Enrollment in New York schools over the last decade has declined, with the COVID-19 pandemic hastening the trend, according to an analysis released on Thursday by a state education advocacy organization.
Traditional public schools and private schools have both seen a drop in enrollment. Homeschooling and public charter schools have increased, howevver.
Public schools saw a drop in enrollment from kids in low-income households and kids from non-low income backgrounds. Meanwhile, public charter schools saw a 26% increase in low-income kids and a 40% increase in students from non-low income households.
Every region of New York saw a decline in public school enrollment between the 2017-18 and 2021-22 school years. Traditional public schools and private school enrollment declines in students were largest during that time period.
The district with the largest percentage declines of the biggest school districts were Rochester and New York City.
“Unquestionably, the ongoing pandemic is affecting the educational experiences of students and families, and this analysis suggests that impact may be prompting parents to make new choices for their children,” said Dia Bryant, executive director of The Education Trust–New York. “Our state would benefit from state and local leaders further examining why parents are making these choices, and how all schools can do a better job offering students and families the resources and experiences they most value in an education system – particularly in this moment where schools across New York State are recovering from years of interrupted instruction and working to find innovative ways to reengage students and their families.”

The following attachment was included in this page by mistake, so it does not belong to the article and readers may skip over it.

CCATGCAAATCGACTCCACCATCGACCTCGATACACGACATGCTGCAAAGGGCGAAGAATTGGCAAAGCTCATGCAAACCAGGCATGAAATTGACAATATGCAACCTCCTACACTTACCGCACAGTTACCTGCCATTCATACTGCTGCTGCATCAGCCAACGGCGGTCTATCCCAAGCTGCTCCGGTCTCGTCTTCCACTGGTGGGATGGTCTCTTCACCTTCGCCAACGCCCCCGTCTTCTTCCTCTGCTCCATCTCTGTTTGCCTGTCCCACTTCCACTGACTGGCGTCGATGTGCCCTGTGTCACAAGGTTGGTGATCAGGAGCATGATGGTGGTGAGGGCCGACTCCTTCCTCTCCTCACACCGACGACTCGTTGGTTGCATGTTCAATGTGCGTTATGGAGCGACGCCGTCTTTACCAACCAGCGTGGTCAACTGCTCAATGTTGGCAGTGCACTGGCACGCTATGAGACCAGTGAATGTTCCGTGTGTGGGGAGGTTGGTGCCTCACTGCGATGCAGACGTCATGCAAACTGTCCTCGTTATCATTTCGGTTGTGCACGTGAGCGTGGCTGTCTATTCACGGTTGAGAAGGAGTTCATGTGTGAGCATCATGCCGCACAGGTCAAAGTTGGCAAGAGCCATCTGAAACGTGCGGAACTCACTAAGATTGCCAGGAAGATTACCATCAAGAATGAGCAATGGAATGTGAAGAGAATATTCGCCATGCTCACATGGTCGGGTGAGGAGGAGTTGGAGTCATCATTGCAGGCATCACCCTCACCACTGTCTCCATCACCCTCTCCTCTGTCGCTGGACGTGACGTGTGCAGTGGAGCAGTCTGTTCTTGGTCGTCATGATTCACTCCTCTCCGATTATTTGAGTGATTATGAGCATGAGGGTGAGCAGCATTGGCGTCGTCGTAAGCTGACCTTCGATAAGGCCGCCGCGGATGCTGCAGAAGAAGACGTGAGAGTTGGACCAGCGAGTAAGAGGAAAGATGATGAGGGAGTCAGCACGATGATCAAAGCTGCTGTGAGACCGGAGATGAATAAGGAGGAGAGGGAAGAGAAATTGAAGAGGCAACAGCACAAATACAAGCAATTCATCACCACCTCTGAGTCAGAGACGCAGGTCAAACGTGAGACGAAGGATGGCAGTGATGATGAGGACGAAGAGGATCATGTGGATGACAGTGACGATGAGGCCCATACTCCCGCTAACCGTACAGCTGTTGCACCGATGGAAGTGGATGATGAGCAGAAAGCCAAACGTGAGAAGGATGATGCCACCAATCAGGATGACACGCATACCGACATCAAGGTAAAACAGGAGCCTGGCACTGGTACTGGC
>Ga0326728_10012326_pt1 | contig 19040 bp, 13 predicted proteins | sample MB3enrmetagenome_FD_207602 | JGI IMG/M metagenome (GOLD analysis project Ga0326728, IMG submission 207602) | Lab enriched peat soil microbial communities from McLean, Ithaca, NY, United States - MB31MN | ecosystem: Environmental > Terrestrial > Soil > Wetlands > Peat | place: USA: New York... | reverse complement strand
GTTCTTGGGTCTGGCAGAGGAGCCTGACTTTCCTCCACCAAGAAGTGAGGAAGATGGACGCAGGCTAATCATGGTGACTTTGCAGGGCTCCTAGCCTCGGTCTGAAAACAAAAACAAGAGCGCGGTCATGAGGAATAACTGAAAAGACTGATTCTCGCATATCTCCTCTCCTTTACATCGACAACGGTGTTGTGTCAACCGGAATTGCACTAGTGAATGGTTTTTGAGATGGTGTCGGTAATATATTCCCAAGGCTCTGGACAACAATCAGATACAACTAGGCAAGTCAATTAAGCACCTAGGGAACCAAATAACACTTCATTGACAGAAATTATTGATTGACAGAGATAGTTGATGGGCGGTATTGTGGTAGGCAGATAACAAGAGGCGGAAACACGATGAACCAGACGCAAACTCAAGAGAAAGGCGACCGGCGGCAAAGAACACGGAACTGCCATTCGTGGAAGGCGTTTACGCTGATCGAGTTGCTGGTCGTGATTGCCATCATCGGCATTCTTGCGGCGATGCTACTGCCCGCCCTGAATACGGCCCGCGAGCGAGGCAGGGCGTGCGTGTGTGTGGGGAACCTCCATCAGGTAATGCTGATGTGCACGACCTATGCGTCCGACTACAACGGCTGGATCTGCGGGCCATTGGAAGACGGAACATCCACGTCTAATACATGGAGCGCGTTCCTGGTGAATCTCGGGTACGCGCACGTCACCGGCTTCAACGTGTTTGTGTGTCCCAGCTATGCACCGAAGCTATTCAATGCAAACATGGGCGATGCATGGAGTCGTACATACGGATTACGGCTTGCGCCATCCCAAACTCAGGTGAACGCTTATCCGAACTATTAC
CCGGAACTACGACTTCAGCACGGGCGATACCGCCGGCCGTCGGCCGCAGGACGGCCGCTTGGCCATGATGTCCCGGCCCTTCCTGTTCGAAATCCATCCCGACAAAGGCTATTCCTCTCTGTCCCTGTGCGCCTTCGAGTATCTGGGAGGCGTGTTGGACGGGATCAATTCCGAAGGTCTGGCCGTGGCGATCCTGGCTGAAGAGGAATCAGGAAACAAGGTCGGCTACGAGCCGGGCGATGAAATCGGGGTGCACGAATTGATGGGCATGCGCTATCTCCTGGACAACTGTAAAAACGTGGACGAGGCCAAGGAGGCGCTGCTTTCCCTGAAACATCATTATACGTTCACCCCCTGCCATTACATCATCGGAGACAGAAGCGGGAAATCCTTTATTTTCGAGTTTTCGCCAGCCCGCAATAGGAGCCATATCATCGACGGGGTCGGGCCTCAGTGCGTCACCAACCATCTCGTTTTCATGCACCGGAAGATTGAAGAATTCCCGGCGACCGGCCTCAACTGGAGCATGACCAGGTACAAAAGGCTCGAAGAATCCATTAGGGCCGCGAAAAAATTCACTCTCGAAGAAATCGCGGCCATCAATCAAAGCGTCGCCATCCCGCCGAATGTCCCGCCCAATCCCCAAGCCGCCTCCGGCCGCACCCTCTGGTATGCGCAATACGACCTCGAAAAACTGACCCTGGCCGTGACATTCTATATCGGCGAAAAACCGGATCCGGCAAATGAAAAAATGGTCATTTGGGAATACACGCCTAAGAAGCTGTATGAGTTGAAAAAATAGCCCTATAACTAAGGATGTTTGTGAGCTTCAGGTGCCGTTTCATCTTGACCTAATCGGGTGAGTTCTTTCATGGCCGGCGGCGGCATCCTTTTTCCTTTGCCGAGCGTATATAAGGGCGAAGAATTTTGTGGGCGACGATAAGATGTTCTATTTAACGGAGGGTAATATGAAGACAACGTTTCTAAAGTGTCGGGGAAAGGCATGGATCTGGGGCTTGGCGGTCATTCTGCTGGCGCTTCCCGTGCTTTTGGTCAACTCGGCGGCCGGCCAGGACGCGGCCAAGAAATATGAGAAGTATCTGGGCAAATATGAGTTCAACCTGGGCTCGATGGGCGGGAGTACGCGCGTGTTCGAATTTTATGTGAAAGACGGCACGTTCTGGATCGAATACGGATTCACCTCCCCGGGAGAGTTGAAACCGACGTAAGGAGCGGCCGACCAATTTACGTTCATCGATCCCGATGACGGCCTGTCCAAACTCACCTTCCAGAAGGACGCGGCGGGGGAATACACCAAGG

New York schools were among the first in the country to close in March 2020 as the COVID-19 pandemic began. Remote instruction proved to be a major challenge, especially for students who lacked adequate technology.
This year, Gov. Kathy Hochul has once again proposed a sharp increase in direct aid to schools as part of a broader $227 billion budget plan. Schools have also benefitted from federal pandemic aid in the last several years.
But education advocates in New York have urged the money be spent on programs meant to improve mental health and deal with learning loss as a result of the pandemic.